THE COURT:  All right.  That much I . . . I gleaned from your papers.  * * *  Now what I’m trying to understand is at the end of that transaction, without arguing to me about what you think it was * * * .  Did you end up with some money?




Again, we note that material facts are not disputed in this case.  McCarthy produced no evidence to contradict Wells Fargo’s evidence of the fact and extent of McCarthy’s indebtedness, and McCarthy’s failure to pay that indebtedness. 

            The essence of McCarthy’s argument is that R&D has the only valid security interest in the property because R&D filed a security agreement with the Secretary of State in 2002.  While imaginative, this argument is defeated by the plain language of both the U.C.C. and the recording statute.  In fact, McCarthy concedes in his appellate brief that a mortgage is an interest in real property. 

            Article nine of the U.C.C. states unequivocally that “this article” does not apply to “the creation or transfer of an interest in or lien on real property.”  Minn. Stat. § 336.9‑109(d)(11) (2002).  As such, McCarthy’s grant of a mortgage in favor of Meridian was a transaction wholly outside of the plain terms of article nine of the U.C.C.  The comments in section 336.9-109 eliminate any uncertainty in this matter.  Comment 7 states:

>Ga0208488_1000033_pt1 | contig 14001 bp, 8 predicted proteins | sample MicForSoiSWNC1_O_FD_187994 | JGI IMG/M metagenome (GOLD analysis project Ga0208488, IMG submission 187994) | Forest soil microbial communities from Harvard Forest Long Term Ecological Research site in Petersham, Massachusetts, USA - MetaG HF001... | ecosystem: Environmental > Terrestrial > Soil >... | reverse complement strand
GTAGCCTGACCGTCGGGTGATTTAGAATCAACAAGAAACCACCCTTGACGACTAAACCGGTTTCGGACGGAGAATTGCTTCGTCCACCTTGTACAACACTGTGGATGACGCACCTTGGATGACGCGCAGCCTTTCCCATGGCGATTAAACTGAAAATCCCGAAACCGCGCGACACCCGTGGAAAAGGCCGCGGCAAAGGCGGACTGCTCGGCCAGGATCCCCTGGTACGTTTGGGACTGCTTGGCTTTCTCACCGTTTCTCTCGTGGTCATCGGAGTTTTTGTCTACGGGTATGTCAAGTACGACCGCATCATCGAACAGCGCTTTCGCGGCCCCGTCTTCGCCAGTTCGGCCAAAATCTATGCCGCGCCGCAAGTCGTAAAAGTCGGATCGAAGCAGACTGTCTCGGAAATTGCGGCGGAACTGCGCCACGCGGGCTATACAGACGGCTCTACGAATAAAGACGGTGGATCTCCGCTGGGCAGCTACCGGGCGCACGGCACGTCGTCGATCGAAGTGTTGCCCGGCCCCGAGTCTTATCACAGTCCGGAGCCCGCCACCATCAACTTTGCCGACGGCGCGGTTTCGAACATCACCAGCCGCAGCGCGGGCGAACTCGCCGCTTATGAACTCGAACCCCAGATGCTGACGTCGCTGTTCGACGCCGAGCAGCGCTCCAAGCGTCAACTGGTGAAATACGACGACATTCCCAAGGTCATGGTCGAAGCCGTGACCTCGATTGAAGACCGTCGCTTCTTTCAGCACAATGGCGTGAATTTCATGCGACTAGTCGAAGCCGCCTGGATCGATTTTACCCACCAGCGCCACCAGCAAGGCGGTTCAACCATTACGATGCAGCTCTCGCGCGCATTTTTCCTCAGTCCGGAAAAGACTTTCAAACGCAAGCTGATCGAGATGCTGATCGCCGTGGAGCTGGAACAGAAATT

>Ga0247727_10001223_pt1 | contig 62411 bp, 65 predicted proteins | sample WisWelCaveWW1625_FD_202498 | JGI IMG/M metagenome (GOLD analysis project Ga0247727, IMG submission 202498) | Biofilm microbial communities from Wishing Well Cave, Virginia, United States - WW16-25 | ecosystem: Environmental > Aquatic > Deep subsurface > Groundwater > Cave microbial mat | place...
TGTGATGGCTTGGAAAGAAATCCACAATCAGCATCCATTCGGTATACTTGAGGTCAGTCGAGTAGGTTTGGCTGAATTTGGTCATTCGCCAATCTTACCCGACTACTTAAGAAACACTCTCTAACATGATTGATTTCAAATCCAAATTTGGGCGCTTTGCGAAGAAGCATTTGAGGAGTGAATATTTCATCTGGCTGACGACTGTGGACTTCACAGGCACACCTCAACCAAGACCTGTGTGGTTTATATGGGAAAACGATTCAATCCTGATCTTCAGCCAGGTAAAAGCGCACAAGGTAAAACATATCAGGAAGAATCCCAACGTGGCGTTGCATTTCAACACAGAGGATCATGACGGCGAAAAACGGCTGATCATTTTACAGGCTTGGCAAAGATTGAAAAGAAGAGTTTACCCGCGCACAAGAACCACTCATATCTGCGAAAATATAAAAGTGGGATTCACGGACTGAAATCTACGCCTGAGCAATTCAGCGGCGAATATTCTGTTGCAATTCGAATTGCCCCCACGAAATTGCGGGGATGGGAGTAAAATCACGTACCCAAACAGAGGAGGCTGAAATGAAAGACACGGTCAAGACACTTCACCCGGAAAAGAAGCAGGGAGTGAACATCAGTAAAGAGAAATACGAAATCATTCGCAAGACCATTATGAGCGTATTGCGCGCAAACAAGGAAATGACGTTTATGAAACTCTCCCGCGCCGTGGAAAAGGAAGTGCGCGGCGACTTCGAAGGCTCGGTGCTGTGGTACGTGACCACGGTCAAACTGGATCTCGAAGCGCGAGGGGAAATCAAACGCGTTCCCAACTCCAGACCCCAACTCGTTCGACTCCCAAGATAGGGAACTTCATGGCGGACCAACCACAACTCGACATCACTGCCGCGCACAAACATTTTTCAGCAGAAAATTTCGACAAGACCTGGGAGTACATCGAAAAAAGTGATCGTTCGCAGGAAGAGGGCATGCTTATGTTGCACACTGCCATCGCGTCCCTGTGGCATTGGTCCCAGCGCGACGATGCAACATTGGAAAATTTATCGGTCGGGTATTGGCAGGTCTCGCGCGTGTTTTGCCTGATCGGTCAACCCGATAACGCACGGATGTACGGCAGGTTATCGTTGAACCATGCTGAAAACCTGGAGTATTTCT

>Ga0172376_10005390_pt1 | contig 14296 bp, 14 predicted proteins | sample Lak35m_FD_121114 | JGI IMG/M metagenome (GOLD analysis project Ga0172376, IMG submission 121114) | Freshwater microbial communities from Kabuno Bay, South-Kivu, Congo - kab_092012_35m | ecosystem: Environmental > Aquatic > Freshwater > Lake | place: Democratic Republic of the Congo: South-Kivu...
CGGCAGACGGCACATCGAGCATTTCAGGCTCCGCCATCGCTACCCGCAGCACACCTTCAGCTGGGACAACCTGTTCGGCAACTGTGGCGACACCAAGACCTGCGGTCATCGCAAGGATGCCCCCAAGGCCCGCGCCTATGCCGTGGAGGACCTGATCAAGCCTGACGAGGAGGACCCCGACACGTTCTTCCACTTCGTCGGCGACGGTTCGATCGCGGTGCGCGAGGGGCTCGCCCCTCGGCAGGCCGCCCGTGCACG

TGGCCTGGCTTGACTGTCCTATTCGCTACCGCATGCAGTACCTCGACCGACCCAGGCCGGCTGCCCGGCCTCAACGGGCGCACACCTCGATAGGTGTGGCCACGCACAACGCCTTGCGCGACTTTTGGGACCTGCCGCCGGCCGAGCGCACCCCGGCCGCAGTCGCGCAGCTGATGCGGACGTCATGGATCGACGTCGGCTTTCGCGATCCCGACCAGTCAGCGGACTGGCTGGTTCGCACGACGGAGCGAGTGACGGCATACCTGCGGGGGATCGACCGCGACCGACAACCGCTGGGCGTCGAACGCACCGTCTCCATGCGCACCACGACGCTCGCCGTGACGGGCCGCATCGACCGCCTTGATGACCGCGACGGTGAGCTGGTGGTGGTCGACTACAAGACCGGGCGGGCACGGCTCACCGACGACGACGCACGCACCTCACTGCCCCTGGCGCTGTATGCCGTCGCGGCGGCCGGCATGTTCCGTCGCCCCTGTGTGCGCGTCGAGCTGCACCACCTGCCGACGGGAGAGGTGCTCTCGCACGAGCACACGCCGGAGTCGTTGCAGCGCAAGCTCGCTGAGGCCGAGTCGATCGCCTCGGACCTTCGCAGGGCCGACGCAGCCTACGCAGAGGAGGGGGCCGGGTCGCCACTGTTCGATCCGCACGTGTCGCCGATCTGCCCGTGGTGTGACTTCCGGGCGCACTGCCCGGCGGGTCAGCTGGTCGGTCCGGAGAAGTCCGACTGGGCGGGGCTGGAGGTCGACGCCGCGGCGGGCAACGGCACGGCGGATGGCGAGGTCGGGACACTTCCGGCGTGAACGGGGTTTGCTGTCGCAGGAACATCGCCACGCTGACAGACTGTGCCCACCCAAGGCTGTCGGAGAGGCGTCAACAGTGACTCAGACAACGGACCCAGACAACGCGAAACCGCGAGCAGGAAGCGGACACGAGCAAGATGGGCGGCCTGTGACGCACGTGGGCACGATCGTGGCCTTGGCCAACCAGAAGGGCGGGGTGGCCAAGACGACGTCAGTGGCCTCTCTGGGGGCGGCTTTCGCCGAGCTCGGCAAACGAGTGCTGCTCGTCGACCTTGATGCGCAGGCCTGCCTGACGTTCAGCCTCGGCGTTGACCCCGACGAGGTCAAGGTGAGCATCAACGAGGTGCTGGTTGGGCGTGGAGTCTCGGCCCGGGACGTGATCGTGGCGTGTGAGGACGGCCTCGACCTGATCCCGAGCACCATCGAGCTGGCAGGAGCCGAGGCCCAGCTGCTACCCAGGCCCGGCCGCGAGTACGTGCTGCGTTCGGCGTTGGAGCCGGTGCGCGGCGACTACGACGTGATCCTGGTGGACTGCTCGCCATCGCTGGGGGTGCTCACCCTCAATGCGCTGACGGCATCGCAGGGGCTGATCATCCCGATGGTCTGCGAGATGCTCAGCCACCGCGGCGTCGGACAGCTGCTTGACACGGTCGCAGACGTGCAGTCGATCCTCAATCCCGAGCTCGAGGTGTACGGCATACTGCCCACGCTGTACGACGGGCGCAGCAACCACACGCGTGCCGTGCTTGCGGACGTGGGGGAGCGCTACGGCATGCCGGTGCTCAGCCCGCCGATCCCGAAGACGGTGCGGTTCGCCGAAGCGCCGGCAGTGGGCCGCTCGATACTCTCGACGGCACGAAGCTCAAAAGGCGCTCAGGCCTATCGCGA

Example 1: O borrows $10,000 from M and secures its repayment obligation, evidenced by a promissory note, by granting to M a mortgage on O’s land.  This Article does not apply to the creation of the real-property mortgage.  However, if M sells the promissory note to X or gives a security interest in the note to secure M’s own obligation to X, this Article applies to the security interest thereby created in favor of X.  The security interest in the promissory note is covered by this Article even though the note is secured by a real-property mortgage.


Minn. Stat. Ann. § 336.9-109 U.C.C. cmt. at 7 (West Supp. 2002).  As the comment makes clear, as between McCarthy and Meridian, article nine of the U.C.C. does not apply.  Since Wells Fargo purchased the mortgage from Meridian, it steps into Meridian’s place. 

            Minn. Stat. § 507.34 (2002) provides that the transfer of an interest in real estate must be recorded in the office of the county recorder.  Here, Meridian validly recorded its interest with the Ramsey County Recorder’s Office.  Meridian’s assignment to Wells Fargo was also properly recorded with the Ramsey County Recorder in 1995.

            There are no genuine issues of material fact for determination in this case.  Summary judgment was properly awarded.


            McCarthy also alleges that the district court erroneously concluded that because Roger Mensing was not an attorney, various filings offered by him on behalf of R&D must be excluded from consideration.  We see no error.